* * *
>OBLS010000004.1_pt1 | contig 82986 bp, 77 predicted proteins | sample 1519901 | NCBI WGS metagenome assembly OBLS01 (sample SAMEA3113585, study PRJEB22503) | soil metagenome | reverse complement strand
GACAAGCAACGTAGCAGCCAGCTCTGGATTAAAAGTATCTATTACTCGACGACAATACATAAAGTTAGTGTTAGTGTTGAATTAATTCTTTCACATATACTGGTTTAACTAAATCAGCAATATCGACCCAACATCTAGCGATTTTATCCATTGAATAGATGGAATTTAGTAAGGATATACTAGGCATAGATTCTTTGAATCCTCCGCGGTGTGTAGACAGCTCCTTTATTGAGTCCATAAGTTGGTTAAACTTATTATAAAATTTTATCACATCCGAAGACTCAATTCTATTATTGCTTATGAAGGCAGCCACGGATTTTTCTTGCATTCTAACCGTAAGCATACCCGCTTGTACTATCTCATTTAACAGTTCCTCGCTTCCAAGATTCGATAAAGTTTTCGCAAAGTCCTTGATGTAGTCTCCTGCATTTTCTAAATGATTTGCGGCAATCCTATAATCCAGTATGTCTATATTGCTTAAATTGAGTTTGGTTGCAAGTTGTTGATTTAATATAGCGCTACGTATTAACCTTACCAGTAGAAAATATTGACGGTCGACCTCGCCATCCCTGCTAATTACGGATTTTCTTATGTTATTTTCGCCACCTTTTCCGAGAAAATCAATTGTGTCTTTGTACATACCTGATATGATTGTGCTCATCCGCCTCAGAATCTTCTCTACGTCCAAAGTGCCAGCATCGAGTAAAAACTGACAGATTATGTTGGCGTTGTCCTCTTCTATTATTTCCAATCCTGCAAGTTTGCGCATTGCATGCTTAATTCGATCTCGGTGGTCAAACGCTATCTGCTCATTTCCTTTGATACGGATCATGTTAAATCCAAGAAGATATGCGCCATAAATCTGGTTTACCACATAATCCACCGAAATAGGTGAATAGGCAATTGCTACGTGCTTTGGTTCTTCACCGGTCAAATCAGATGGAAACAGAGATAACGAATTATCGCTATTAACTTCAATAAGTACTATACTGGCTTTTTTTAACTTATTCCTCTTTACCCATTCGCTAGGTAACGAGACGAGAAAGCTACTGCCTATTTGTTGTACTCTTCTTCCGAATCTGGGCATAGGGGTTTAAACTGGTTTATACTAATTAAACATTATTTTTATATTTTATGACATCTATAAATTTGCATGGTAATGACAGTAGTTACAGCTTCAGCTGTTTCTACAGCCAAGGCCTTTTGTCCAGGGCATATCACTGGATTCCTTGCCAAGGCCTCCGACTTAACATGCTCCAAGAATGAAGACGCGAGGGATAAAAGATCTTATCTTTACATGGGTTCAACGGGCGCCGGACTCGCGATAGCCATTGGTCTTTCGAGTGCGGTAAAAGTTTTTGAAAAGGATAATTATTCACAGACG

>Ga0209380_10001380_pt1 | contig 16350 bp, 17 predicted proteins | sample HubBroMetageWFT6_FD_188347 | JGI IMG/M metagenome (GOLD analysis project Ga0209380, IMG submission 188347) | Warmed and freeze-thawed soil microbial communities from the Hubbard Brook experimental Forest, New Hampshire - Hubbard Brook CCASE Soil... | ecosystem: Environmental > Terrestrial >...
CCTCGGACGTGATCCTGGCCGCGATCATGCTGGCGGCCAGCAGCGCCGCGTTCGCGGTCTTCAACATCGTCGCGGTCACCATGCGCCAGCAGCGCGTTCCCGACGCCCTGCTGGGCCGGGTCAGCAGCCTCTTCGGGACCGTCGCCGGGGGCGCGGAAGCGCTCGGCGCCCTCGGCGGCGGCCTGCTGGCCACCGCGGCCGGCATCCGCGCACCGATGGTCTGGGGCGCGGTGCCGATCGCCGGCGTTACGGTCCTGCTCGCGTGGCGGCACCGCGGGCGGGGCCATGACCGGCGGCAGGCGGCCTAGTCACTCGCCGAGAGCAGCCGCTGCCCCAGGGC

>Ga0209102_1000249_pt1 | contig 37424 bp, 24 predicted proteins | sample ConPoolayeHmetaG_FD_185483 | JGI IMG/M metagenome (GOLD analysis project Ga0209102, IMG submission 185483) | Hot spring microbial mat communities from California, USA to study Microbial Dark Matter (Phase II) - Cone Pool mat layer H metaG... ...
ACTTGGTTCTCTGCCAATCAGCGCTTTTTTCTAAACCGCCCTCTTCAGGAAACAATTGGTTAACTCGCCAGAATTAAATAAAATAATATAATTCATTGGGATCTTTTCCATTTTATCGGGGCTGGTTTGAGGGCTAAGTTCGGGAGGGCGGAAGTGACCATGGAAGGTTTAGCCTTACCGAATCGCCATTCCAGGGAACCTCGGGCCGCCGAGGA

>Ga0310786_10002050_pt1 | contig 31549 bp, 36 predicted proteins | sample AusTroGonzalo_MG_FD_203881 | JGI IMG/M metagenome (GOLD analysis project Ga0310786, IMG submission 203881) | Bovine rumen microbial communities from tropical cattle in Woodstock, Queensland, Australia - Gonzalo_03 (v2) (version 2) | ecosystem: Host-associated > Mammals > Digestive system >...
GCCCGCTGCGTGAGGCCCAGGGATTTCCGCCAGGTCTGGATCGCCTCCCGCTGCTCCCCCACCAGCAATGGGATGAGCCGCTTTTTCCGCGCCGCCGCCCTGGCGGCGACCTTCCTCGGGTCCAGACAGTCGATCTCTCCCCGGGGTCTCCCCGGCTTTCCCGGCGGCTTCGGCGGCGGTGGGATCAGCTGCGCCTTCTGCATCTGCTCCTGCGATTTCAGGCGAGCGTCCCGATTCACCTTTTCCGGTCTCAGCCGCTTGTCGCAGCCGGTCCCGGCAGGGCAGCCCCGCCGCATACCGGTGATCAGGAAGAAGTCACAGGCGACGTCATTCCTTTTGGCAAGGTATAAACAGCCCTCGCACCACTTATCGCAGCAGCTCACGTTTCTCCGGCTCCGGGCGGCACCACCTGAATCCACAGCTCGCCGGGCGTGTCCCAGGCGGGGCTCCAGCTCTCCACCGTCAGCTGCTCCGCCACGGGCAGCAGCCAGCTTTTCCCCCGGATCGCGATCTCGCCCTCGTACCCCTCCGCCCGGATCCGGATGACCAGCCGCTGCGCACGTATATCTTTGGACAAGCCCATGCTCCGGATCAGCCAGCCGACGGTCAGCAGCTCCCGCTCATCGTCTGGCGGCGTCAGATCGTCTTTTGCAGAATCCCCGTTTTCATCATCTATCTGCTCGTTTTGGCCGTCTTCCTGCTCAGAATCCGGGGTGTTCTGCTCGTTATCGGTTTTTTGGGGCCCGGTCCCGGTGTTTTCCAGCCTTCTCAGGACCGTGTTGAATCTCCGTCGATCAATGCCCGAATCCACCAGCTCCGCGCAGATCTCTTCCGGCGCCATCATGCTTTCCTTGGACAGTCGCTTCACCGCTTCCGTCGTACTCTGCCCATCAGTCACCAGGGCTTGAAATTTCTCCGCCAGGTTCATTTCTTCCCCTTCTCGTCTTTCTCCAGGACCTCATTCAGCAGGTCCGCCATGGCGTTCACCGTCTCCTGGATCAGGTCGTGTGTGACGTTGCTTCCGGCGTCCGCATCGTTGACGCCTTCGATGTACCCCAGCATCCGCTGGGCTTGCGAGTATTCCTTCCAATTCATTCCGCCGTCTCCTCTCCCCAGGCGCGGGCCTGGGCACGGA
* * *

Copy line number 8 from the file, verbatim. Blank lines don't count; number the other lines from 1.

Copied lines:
GCCCGCTGCGTGAGGCCCAGGGATTTCCGCCAGGTCTGGATCGCCTCCCGCTGCTCCCCCACCAGCAATGGGATGAGCCGCTTTTTCCGCGCCGCCGCCCTGGCGGCGACCTTCCTCGGGTCCAGACAGTCGATCTCTCCCCGGGGTCTCCCCGGCTTTCCCGGCGGCTTCGGCGGCGGTGGGATCAGCTGCGCCTTCTGCATCTGCTCCTGCGATTTCAGGCGAGCGTCCCGATTCACCTTTTCCGGTCTCAGCCGCTTGTCGCAGCCGGTCCCGGCAGGGCAGCCCCGCCGCATACCGGTGATCAGGAAGAAGTCACAGGCGACGTCATTCCTTTTGGCAAGGTATAAACAGCCCTCGCACCACTTATCGCAGCAGCTCACGTTTCTCCGGCTCCGGGCGGCACCACCTGAATCCACAGCTCGCCGGGCGTGTCCCAGGCGGGGCTCCAGCTCTCCACCGTCAGCTGCTCCGCCACGGGCAGCAGCCAGCTTTTCCCCCGGATCGCGATCTCGCCCTCGTACCCCTCCGCCCGGATCCGGATGACCAGCCGCTGCGCACGTATATCTTTGGACAAGCCCATGCTCCGGATCAGCCAGCCGACGGTCAGCAGCTCCCGCTCATCGTCTGGCGGCGTCAGATCGTCTTTTGCAGAATCCCCGTTTTCATCATCTATCTGCTCGTTTTGGCCGTCTTCCTGCTCAGAATCCGGGGTGTTCTGCTCGTTATCGGTTTTTTGGGGCCCGGTCCCGGTGTTTTCCAGCCTTCTCAGGACCGTGTTGAATCTCCGTCGATCAATGCCCGAATCCACCAGCTCCGCGCAGATCTCTTCCGGCGCCATCATGCTTTCCTTGGACAGTCGCTTCACCGCTTCCGTCGTACTCTGCCCATCAGTCACCAGGGCTTGAAATTTCTCCGCCAGGTTCATTTCTTCCCCTTCTCGTCTTTCTCCAGGACCTCATTCAGCAGGTCCGCCATGGCGTTCACCGTCTCCTGGATCAGGTCGTGTGTGACGTTGCTTCCGGCGTCCGCATCGTTGACGCCTTCGATGTACCCCAGCATCCGCTGGGCTTGCGAGTATTCCTTCCAATTCATTCCGCCGTCTCCTCTCCCCAGGCGCGGGCCTGGGCACGGA